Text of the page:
Many people, especially women, suffer from iron-deficiency anemia. There are several iron-rich vegetarian foods to meet ones daily recommendation of iron. Sometimes having a few listed makes it easier to remember and incorporate on a daily basis.
I felt this was probably something that would be worthy of at least 1 blog post, so here it is….
The recommended daily intake of iron are higher for women than men, and women who are pregnant require even higher daily amount of iron (see Table 1 below).
Table 1: Recommended Dietary Allowances (RDAs) for Iron from NIH
|Birth to 6 months||0.27 mg*||0.27 mg*|
|7–12 months||11 mg||11 mg|
|1–3 years||7 mg||7 mg|
|4–8 years||10 mg||10 mg|
|9–13 years||8 mg||8 mg|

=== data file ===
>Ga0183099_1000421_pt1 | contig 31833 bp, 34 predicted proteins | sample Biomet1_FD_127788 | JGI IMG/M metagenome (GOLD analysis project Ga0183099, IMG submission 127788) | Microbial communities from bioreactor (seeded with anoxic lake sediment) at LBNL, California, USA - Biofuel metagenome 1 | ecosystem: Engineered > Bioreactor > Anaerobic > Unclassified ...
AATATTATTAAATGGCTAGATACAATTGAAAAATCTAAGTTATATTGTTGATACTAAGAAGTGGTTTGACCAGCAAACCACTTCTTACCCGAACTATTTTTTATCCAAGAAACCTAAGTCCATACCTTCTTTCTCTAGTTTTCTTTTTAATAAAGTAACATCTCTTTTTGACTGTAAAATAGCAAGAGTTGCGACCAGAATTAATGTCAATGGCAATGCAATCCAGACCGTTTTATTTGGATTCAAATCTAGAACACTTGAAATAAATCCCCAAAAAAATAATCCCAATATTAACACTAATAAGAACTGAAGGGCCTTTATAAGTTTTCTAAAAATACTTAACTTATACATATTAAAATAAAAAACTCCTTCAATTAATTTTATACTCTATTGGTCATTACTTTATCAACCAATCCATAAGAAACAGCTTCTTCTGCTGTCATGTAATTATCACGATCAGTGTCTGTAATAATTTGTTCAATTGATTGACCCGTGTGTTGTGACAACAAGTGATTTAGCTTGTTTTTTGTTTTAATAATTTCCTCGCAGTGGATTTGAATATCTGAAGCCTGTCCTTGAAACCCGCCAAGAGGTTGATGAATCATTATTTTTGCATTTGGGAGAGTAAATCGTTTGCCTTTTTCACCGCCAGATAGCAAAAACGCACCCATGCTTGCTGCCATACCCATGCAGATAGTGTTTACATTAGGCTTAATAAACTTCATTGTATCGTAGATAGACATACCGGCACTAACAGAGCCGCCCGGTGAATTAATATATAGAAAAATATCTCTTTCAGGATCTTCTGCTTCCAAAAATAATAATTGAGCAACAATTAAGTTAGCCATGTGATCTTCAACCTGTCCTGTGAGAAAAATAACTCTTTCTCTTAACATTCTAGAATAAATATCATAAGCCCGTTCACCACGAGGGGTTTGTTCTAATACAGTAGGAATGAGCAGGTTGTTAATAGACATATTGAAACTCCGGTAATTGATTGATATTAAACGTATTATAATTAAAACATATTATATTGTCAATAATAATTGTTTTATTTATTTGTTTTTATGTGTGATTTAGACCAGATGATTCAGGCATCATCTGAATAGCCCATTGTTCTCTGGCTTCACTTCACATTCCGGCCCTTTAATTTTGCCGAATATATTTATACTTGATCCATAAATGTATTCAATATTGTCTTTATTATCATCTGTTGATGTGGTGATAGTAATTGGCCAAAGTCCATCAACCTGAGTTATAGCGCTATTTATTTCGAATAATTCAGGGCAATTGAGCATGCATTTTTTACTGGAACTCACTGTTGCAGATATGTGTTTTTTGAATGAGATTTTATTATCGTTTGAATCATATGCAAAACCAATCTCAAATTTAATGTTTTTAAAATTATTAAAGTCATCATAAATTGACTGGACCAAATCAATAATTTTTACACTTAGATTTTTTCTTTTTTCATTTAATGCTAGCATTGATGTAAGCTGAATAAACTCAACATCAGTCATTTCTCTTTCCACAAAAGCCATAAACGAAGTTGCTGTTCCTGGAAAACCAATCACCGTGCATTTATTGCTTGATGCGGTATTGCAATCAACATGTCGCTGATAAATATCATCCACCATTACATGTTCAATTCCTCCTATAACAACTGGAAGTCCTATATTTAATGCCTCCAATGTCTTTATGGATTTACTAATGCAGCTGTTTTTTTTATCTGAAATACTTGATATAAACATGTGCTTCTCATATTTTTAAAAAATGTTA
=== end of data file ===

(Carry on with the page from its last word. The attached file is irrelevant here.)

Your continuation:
|14–18 years||11 mg||15 mg||27 mg||10 mg|
|19–50 years||8 mg||18 mg||27 mg||9 mg|
|51+ years||8 mg||8 mg|
* Adequate Intake (AI)
Iron is available in many vegetarian foods such as leafy greens, nuts, beans, and egg yolk. It is important to remember that Vitamin C helps your body to absorb the iron you ingest, so spinach and other greens that are rich in Vitamin C will greatly increase your iron absorption. You can also consider adding citrus fruits and sweet peppers, which are high in Vitamin C, to your meal.
Specific iron amounts (based on daily value of 14 mg of iron) :
- Spinach: 1 cup of raw spinach provides ~34% of daily value
- Seaweed, wakame: 1 cup of wakame salad provides ~28% of daily value
- Sesame seeds: 1 cup of roasted/toasted whole sesame seeds provides ~188% of daily value
The three above ingredients combine perfectly into a salad. You can also enjoy goma-ae: (cooked spinach with sesame dressing).
NIH Office of Dietary Supplement. Dietary Supplement Fact Sheet-Iron. http://ods.od.nih.gov/factsheets/Iron-HealthProfessional/